President Joe Biden traveled to Michigan today to tout the bipartisan infrastructure bill and Democrat-only budget reconciliation plan known as the "Build Back Better" plan.
He's on the road because these two pieces of legislation are crucial to his domestic agenda and remain in jeopardy mainly due to divided Democrats.
Democrats are now looking to pass both the infrastructure bill and a larger spending package by the end of October, but it's still unclear if progressive and centrist Democrats will reach a deal by then to get either bill across the finish line.
"This is a process," said President Biden Monday. "We'll get it done."
The budget reconciliation price tag is the main issue holding up negotiations with centrist Democrats wanting a $1.5 trillion cap while progressives argue that's not nearly enough.
"That's too small to get our priorities in," Rep. Pramila Jayapal (D-WA), chair of the House Progressive Caucus, told CNN. "It's going to be somewhere in between $1.5 and $3.5."
Progressive House Democrats are withholding support for the Senate-passed infrastructure bill until an agreement is reached on the budget reconciliation package, delaying a much-needed legislative win for President Biden.
"We're in the process of continuing to talk to all the parties and see what we can get done," claimed Biden.
Far-left protestors are turning on the centrists, going as far as following Senator Kyrsten Sinema (D-AZ) into a bathroom and using a kayak flotilla to surround Senator Joe Manchin's houseboat.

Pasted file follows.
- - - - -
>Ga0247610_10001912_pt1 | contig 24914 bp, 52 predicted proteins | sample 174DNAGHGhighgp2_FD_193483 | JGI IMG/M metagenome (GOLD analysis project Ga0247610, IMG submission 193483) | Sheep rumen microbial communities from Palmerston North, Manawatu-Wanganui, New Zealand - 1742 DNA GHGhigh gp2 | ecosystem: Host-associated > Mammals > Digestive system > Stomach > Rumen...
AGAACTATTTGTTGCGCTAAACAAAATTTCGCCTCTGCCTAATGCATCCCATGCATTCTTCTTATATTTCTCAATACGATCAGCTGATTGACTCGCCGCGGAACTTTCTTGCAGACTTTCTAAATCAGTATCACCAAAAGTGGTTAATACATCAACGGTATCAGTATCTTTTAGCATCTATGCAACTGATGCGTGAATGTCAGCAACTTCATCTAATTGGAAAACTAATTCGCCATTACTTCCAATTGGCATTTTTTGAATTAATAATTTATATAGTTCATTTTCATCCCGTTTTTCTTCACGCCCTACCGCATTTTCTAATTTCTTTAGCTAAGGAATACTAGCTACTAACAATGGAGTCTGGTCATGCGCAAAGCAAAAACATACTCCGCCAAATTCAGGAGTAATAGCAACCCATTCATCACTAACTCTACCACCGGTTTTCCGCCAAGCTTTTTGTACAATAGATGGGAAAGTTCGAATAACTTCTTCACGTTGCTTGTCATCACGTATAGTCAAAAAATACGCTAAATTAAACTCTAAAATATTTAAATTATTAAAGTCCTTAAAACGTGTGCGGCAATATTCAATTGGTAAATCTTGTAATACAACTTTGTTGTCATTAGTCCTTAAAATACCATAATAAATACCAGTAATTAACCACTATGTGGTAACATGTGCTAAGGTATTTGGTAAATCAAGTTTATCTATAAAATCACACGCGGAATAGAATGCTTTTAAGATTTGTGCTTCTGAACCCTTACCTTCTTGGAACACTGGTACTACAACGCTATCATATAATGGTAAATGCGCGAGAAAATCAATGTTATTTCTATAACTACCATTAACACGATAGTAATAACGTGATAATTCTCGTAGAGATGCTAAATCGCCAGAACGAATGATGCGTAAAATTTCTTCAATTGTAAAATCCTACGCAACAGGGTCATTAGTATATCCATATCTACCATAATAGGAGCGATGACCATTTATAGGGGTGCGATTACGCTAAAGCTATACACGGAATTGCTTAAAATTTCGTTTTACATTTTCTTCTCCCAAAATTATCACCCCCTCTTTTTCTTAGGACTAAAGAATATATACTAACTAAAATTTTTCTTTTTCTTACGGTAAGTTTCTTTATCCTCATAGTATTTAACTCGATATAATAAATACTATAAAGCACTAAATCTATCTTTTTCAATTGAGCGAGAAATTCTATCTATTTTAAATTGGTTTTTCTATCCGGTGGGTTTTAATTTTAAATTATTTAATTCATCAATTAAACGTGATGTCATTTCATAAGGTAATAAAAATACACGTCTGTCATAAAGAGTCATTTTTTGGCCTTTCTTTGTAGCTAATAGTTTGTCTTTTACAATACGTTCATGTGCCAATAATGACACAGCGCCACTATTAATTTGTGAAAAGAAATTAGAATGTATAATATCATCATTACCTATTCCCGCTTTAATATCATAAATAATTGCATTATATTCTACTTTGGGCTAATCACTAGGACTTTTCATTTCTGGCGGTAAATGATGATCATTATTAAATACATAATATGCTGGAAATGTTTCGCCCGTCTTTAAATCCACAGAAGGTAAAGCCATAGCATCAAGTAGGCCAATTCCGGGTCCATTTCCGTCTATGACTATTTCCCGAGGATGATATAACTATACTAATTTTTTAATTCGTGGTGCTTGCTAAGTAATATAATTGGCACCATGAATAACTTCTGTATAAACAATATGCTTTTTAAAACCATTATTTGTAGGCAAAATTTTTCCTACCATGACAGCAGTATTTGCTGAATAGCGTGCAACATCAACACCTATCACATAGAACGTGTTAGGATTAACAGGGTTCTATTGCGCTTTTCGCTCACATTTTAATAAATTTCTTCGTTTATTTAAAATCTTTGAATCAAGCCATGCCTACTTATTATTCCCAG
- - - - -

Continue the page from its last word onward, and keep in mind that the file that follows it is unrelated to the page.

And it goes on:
BREAKING: Blanca, an AZ immigrant youth confronts @SenatorSinema inside her classroom, where she teaches @ ASU. "in 2010 both my grandparents got deported bc of SB1070...my grandfather passed away 2 wks ago & I wasn't able to go to Mexico bc there is no pathway to citizenship." pic.twitter.com/JDZYY2fOD2
— LUCHA Arizona (@LUCHA_AZ) October 3, 2021
"We're working, we're working everything we can to create good opportunity," Sen. Manchin (D-W.Va.) told protestors who surrounded the houseboat he lives on in Washington, D.C.
Senate Majority Leader Chuck Schumer, who wants to see a deal reached, also needs to bring Democrats together to raise the debt ceiling before the U.S. runs out of money to pay its bills come October 18th.
"If Republicans want to vote to stop payments from going to Social Security recipients or veterans, then be my guest," said Schumer on the Senate floor this week. "But they ought to get out of the way and let the legislation pass the Senate."
Republicans want to force the party in power to raise the debt ceiling alone through the reconciliation process.
"Democrats need to tackle the debt limit," declared Minority Leader Mitch McConnell. "We gave them a roadmap and three months notice. I suggest that our colleagues get moving."
Leader Schumer argues it's too risky for Democrats to use reconciliation to raise the debt ceiling because they might not get the bill passed in time.
If nothing is done by October 18th, however, the American people could see an unprecedented economic catastrophe.